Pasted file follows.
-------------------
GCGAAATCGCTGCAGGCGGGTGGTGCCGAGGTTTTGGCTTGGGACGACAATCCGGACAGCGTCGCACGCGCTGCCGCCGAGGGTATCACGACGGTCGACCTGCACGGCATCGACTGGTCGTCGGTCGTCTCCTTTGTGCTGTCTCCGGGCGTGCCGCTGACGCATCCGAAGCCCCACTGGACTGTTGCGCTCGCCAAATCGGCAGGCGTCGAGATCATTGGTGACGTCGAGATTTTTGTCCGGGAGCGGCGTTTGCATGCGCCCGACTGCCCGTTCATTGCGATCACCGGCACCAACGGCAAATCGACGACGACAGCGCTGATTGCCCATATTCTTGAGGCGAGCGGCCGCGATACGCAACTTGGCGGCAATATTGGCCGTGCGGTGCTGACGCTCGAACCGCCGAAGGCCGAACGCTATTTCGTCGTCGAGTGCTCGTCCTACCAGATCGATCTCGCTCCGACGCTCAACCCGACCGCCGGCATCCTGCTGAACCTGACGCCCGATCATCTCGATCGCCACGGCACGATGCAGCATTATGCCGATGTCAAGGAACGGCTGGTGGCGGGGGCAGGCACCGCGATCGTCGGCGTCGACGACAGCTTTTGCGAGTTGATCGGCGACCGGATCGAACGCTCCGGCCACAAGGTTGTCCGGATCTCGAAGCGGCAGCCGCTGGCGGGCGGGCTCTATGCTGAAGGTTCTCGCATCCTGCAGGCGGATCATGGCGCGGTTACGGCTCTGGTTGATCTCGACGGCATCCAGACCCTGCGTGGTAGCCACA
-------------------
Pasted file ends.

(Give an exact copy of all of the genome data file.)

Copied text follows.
GCGAAATCGCTGCAGGCGGGTGGTGCCGAGGTTTTGGCTTGGGACGACAATCCGGACAGCGTCGCACGCGCTGCCGCCGAGGGTATCACGACGGTCGACCTGCACGGCATCGACTGGTCGTCGGTCGTCTCCTTTGTGCTGTCTCCGGGCGTGCCGCTGACGCATCCGAAGCCCCACTGGACTGTTGCGCTCGCCAAATCGGCAGGCGTCGAGATCATTGGTGACGTCGAGATTTTTGTCCGGGAGCGGCGTTTGCATGCGCCCGACTGCCCGTTCATTGCGATCACCGGCACCAACGGCAAATCGACGACGACAGCGCTGATTGCCCATATTCTTGAGGCGAGCGGCCGCGATACGCAACTTGGCGGCAATATTGGCCGTGCGGTGCTGACGCTCGAACCGCCGAAGGCCGAACGCTATTTCGTCGTCGAGTGCTCGTCCTACCAGATCGATCTCGCTCCGACGCTCAACCCGACCGCCGGCATCCTGCTGAACCTGACGCCCGATCATCTCGATCGCCACGGCACGATGCAGCATTATGCCGATGTCAAGGAACGGCTGGTGGCGGGGGCAGGCACCGCGATCGTCGGCGTCGACGACAGCTTTTGCGAGTTGATCGGCGACCGGATCGAACGCTCCGGCCACAAGGTTGTCCGGATCTCGAAGCGGCAGCCGCTGGCGGGCGGGCTCTATGCTGAAGGTTCTCGCATCCTGCAGGCGGATCATGGCGCGGTTACGGCTCTGGTTGATCTCGACGGCATCCAGACCCTGCGTGGTAGCCACA